A GBP1m government funding competition that will help develop Robotics and Autonomous Systems (RAS) technology in the UK has been launched by Universities and Science Minister David Willetts.

The Technology Strategy Board’s (TSB) investment is for feasibility studies to accelerate the development of RAS concepts where robots are able to interact with each other and humans. They are able to use sensors to learn from their environment, adapting their behaviour and making choices based on their stored knowledge and experiences.

The results could lead to greater commercialisation of technology innovations, the TSB said.

Speaking at the Policy Exchange, Universities and Science Minister David Willetts said:

“This investment will give innovative UK companies the time and space they need to develop Robotics and Autonomous Systems. This is an exciting technology area that could make a real difference to a range of sectors such as high value manufacturing and agriculture.

“We are in a global race to develop new innovations and this competition will give researchers the freedom to explore early-stage ideas which can be demonstrated to potential investors and turned into commercially successful products.”

Iain Gray, Chief Executive of the Technology Strategy Board said:

“The UK has world-class strengths in the underlying science and engineering contributing to these systems and access to the markets that could exploit them so what is needed now is collaboration across multiple sectors of innovators. This will encourage new partnerships so that we find novel solutions to known problems.”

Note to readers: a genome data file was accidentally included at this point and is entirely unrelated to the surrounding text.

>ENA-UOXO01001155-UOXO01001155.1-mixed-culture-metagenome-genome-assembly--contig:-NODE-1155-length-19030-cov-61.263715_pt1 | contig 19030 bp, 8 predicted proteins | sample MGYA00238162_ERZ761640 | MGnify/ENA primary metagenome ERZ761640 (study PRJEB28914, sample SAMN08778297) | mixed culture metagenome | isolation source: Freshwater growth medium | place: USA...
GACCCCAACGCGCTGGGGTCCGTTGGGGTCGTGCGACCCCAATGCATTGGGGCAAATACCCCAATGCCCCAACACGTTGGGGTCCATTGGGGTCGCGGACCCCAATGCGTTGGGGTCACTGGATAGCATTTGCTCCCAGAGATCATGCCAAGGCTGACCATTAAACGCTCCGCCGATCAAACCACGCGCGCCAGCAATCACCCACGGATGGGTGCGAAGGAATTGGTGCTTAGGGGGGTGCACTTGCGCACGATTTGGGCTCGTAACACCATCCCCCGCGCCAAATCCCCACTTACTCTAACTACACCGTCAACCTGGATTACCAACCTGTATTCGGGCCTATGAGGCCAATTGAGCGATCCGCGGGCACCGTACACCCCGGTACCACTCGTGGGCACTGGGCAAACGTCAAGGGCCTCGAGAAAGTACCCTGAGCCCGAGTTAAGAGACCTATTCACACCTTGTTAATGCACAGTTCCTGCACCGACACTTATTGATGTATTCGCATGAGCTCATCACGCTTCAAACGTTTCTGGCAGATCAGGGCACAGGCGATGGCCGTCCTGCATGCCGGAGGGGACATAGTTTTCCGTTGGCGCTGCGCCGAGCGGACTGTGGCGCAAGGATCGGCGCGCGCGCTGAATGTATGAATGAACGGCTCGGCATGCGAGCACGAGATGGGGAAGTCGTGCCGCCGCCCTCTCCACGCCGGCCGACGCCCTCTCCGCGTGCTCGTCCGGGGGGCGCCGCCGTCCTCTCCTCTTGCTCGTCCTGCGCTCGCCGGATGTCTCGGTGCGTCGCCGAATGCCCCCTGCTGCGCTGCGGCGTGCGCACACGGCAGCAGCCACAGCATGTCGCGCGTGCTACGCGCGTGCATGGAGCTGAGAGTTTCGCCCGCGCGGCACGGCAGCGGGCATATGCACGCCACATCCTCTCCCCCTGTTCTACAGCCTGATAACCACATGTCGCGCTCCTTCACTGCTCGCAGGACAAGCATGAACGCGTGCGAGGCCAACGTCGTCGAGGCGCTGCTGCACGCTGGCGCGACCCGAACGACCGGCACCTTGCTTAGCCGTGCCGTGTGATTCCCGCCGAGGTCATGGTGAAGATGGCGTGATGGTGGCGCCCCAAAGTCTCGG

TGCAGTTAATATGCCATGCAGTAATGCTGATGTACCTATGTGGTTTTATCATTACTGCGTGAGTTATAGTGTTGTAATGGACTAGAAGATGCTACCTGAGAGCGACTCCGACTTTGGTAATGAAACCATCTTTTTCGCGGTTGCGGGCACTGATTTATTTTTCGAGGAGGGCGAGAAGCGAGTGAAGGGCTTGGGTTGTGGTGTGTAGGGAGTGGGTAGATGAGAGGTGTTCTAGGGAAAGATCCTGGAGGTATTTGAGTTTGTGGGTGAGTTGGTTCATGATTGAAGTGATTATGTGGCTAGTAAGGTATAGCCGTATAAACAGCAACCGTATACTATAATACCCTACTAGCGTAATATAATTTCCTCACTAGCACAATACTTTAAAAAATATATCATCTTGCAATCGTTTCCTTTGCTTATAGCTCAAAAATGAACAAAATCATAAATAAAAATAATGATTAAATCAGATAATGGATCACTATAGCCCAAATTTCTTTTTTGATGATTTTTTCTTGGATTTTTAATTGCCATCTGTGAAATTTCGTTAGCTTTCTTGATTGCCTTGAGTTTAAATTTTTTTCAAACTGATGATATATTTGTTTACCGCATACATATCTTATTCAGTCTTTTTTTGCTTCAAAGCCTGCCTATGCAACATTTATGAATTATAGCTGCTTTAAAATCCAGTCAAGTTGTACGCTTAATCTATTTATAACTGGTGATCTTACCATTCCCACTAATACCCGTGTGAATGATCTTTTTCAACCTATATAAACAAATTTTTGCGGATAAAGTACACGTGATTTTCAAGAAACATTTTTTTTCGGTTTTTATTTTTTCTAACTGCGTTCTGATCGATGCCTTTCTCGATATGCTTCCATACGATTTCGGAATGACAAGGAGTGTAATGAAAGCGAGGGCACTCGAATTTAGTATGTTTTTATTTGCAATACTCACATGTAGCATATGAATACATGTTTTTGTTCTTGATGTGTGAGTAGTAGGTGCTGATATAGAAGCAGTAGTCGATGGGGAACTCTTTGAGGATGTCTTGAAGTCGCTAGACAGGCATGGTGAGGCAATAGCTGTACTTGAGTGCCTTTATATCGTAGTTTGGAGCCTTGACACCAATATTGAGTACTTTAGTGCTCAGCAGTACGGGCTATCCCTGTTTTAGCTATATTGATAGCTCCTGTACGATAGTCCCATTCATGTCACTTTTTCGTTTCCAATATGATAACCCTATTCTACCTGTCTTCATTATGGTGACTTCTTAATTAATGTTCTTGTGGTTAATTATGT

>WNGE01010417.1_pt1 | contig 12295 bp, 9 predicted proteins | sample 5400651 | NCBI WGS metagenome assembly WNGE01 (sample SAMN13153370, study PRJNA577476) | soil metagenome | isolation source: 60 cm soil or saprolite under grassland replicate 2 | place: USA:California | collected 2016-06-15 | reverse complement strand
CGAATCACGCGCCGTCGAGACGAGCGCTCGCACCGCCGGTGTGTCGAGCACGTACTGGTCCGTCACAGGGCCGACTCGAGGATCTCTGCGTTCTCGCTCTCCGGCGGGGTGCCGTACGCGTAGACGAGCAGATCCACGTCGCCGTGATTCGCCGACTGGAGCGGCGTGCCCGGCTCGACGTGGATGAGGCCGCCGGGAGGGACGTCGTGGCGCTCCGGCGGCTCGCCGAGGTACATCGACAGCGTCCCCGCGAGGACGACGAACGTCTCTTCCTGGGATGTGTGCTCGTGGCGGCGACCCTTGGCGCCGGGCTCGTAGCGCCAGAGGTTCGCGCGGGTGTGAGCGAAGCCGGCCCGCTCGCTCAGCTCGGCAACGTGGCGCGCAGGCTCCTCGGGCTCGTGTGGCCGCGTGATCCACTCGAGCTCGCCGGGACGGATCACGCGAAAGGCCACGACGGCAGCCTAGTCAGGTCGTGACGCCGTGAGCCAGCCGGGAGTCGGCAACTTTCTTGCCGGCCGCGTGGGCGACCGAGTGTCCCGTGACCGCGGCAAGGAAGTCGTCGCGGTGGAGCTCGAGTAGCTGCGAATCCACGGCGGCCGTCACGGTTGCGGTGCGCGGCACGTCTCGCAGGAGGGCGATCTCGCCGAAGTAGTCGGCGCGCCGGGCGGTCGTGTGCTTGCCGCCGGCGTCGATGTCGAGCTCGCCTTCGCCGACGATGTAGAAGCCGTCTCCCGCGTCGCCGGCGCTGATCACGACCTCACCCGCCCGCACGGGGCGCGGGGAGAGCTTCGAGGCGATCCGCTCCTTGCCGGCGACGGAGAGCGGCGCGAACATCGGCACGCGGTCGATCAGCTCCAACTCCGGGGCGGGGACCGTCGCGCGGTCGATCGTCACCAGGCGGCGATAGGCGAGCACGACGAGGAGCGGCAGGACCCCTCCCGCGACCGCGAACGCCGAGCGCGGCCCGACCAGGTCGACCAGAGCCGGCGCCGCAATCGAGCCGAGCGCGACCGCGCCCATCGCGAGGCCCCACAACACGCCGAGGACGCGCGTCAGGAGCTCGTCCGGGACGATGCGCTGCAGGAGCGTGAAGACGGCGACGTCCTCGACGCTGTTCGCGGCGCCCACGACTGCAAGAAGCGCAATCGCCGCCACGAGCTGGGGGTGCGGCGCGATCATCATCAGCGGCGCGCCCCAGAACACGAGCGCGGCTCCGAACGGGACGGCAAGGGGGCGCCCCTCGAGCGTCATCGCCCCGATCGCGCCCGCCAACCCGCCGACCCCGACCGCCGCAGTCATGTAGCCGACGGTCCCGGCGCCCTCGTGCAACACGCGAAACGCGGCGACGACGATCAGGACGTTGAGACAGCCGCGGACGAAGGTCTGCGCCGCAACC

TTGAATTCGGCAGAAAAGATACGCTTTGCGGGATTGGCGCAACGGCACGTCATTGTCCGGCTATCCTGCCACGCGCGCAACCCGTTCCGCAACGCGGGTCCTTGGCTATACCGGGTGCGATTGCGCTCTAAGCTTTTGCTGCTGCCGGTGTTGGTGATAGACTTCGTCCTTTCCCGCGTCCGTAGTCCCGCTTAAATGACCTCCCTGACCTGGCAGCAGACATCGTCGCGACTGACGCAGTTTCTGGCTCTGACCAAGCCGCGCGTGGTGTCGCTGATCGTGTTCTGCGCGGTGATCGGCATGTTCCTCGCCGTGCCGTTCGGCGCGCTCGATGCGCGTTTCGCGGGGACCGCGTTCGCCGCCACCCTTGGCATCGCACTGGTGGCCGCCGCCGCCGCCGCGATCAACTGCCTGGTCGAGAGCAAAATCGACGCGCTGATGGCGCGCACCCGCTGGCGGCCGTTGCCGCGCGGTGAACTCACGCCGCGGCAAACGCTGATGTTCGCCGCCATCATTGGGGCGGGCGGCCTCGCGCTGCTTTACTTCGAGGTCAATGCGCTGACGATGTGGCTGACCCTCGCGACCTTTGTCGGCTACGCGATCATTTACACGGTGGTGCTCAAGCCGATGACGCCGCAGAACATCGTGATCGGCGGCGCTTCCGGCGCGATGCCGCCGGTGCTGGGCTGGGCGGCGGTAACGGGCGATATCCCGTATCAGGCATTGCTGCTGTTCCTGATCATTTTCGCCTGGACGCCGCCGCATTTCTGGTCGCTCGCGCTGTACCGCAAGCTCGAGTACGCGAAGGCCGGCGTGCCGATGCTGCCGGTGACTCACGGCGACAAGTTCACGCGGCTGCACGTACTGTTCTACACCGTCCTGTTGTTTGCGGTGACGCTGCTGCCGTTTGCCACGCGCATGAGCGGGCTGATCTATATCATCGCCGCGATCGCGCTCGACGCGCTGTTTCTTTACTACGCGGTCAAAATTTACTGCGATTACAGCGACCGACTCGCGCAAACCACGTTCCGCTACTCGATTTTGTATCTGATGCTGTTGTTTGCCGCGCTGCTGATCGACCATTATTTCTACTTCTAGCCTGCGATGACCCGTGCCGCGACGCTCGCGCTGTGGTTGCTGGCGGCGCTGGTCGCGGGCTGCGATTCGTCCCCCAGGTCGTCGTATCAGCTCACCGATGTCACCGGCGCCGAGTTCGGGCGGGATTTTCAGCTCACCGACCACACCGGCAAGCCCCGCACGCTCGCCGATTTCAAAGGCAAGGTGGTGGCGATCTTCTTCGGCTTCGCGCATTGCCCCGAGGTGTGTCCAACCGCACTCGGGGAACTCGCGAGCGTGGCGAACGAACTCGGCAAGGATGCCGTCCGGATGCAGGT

In RAS, service robots work alongside people but act autonomously or semi-autonomously of their control in a number of complex, dynamic environments, some of which are hazardous to humans. For example, Autonomous Systems are playing increasingly important roles in deep sea exploration, the maintenance of oil and gas facilities and space exploration.

The industry offers the opportunity for companies to develop and integrate a range of technologies – for example software engineering, human-machine interaction, modelling and simulation, wireless communications and microprocessors – so that autonomous service robotics can work truly effectively.

It is expected that the competition will also assist UK innovators and researchers in attracting future investment for further research and development and commercialisation from new funding mechanisms such as Horizon 2020, the EU’s new programme for research and innovation, aimed at creating new jobs and growth in Europe. The programme will run from 2014 to 2020 with a budget of EUR80bn.

The Technology Strategy Board funding is for projects that develop early-stage and novel concepts to address identifiable challenges and mitigate risks.  Technical feasibility studies are initial studies undertaken prior to embarking on a subsequent and larger R&D project.

All projects must be collaborative and led by an SME. They will last up to 12 months and each grant is envisaged to be up to GBP133K, although projects outside this range will be considered.

More info on the competition: www.innovateuk.org